But the industry wants that cleared up, too. Attorney Jeffrey Lynne said licensed interventionists are worried about how they can be paid for their work without violating the patient brokering laws.

“That’s what their job is, to do intake and where to place someone,” Lynne said. “Their whole profession has been tainted by this concept of marketing.”

What kind of fentanyl killed Prince?

An overdose of the potent painkiller fentanyl killed Prince but how the drug got into the superstar’s system remains unknown.Prince

An autopsy report released Thursday shows Prince died of an accidental, “self-administered” overdose. However, the report does not say whether the drug was injected, swallowed or delivered via a transdermal patch. No other drugs were mentioned in the report.

Fentanyl is a powerful synthetic opioid only prescribed to those already taking opiates for severe pain. The drug is so potent – 50 to 100 times stronger than morphine – that it is measured in grains. The drug is fast acting and those who overdose die quickly.

Fentanyl is increasingly found mixed with heroin. The drug combination is being blamed for the spike in overdose deaths. Fentanyl was found in at least 20 percent of the 380 suspected overdose deaths in Palm Beach County last year.

Read more about the addiction epidemic in Palm Beach County in The Post’s investigative series Addiction Treatment: Inside the Gold Rush.

Palm Beach Shores chief: FBI won’t charge officer accused of rape

The FBI investigated and decided not to bring charges against a former Palm Beach Shores police officer accused of twice raping a blind woman in her home, the department’s police chief said today.

Charles Hoeffer of the Palm Beach Shores Police Department
Charles Hoeffer of the Palm Beach Shores Police Department

During an arbitration hearing for former officer Charles Hoeffer, Chief Duncan Young said two FBI agents met with him in April, and last week they told him they had found “no evidence of a criminal nature to proceed” with the case.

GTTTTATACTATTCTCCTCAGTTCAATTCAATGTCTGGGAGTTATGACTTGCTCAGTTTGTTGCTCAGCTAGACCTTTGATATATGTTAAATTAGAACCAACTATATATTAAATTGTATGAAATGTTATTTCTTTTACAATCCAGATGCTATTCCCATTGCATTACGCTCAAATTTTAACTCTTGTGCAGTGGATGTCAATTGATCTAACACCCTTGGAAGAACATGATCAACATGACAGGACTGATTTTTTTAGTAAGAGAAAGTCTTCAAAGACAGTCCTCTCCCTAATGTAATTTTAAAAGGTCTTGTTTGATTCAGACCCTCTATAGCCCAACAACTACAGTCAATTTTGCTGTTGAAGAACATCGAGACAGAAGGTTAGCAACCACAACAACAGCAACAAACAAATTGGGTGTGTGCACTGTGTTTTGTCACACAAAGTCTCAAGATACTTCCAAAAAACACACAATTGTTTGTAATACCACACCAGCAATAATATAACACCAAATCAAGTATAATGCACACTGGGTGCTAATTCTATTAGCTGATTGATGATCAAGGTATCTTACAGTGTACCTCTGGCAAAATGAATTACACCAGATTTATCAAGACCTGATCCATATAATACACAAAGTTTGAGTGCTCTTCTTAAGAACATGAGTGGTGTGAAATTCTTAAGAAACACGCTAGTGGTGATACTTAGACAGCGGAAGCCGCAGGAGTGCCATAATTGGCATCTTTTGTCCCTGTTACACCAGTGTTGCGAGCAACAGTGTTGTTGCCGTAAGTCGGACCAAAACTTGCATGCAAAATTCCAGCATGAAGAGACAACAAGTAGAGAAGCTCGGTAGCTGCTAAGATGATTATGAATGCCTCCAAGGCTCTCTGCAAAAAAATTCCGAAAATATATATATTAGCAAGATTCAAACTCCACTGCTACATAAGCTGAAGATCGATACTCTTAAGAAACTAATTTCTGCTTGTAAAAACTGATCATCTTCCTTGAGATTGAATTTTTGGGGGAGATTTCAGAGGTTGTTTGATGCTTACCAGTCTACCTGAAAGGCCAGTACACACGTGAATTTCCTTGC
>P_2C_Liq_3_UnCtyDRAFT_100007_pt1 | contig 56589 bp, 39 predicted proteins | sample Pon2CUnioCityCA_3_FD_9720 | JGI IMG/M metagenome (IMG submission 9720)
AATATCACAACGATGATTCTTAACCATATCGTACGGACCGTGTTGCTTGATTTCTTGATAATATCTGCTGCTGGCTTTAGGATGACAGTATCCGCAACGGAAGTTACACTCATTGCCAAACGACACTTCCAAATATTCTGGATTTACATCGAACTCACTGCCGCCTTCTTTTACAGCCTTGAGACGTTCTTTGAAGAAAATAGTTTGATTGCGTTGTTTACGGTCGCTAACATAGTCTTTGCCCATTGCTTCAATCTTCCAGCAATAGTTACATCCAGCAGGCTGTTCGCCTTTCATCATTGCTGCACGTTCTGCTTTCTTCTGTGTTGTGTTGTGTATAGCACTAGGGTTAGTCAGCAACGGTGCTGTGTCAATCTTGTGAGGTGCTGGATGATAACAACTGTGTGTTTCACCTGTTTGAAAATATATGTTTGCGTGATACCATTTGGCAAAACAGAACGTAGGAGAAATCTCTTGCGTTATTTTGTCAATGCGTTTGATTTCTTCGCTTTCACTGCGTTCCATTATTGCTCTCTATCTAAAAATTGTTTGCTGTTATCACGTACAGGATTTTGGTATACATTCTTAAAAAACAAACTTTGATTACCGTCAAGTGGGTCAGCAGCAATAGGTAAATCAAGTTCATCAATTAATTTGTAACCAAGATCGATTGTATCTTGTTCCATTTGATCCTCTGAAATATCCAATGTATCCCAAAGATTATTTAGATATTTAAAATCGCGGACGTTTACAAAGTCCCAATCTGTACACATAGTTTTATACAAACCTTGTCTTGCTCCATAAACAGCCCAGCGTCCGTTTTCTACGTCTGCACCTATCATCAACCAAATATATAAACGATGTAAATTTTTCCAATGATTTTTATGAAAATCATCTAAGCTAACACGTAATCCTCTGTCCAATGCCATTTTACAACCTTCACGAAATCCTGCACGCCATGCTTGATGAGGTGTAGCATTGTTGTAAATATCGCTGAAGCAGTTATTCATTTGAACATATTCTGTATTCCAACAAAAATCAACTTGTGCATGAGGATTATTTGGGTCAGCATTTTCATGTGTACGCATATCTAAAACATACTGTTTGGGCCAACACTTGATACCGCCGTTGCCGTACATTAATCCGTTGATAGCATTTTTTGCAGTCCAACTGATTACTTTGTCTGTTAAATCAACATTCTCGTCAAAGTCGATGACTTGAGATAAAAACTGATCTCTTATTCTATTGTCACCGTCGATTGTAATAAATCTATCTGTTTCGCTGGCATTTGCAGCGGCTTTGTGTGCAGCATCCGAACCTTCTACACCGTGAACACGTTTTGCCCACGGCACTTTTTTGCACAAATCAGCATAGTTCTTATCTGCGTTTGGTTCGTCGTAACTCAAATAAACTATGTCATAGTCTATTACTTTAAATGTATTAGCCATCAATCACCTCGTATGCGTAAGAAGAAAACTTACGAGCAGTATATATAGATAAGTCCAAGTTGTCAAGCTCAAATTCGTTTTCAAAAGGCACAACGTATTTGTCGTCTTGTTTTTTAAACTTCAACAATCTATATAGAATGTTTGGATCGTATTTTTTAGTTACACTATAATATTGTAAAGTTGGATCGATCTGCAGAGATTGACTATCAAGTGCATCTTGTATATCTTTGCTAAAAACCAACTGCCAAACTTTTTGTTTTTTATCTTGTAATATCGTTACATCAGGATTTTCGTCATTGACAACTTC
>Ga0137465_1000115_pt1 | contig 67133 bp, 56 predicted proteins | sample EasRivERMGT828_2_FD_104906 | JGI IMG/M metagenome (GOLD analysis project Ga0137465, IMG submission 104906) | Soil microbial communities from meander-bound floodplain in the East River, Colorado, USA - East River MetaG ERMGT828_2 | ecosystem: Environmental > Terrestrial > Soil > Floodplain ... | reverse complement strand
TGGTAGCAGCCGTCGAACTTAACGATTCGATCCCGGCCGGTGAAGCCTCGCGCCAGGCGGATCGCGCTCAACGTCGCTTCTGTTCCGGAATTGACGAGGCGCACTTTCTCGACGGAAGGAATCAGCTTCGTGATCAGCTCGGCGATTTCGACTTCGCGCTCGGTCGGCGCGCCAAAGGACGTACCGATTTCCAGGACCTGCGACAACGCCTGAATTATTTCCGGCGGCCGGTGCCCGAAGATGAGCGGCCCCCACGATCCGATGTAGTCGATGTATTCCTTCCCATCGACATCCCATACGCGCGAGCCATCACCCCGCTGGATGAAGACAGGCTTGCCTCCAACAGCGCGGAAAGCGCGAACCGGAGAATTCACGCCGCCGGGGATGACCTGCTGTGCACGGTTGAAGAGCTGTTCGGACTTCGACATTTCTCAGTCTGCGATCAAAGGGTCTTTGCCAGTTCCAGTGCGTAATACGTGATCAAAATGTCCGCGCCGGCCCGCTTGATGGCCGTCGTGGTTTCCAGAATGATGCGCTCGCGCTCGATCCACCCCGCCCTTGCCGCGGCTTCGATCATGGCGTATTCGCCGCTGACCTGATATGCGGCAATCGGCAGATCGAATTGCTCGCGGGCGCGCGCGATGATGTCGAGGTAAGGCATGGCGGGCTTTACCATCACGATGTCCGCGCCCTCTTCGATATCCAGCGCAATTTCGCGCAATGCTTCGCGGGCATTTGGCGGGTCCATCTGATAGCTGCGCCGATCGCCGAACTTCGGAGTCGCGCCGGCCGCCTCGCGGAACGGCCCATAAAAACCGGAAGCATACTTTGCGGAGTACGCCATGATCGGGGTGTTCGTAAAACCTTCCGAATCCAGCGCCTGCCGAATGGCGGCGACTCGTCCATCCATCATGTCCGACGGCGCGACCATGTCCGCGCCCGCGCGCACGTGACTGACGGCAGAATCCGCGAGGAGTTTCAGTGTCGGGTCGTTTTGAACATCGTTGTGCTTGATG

The State Attorney’s Office also decided not to bring charges in the case, Young said.

Duncan fired Hoeffer in January when his state certification lapsed following nearly two years on paid administrative leave.

The Palm Beach Post reported in February 2015 that 11 different women had made accusations against Hoeffer during his career, including allegations of domestic violence, inappropriate touching, sexual harassment and making sexual comments to women while on duty.

Hoeffer is fighting the unusual firing, saying he wasn’t notified his four-year mandatory certification was going to expire. He needed retraining to maintain it.

Young said that Hoeffer, an officer with various police departments since 1987, should have known.

Young said he intentionally didn’t tell the officer about the upcoming recertification because be wanted Hoeffer gone.

“I don’t believe Mr. Hoeffer is of good moral character,” he told an arbitrator this morning.

Hoeffer has been dogged by misconduct allegations, including a separate rape allegation in 1996 that prosecutors declined to charge. At least 11 women have made accusations against him, including allegations of domestic violence, inappropriate touching, sexual harassment and making sexual comments to women while on duty.

He was fired from Delray Beach Police Department for attacking his ex-wife, Riviera Beach police fired him on the 1996 rape allegation, but he won back his job.

He’s been with Palm Beach Shores police for eight years. In 2014, a blind woman told police that he had twice raped her in her home. The department hasn’t yet completed its internal investigation in that case.

A decision by the arbitrator could be months away.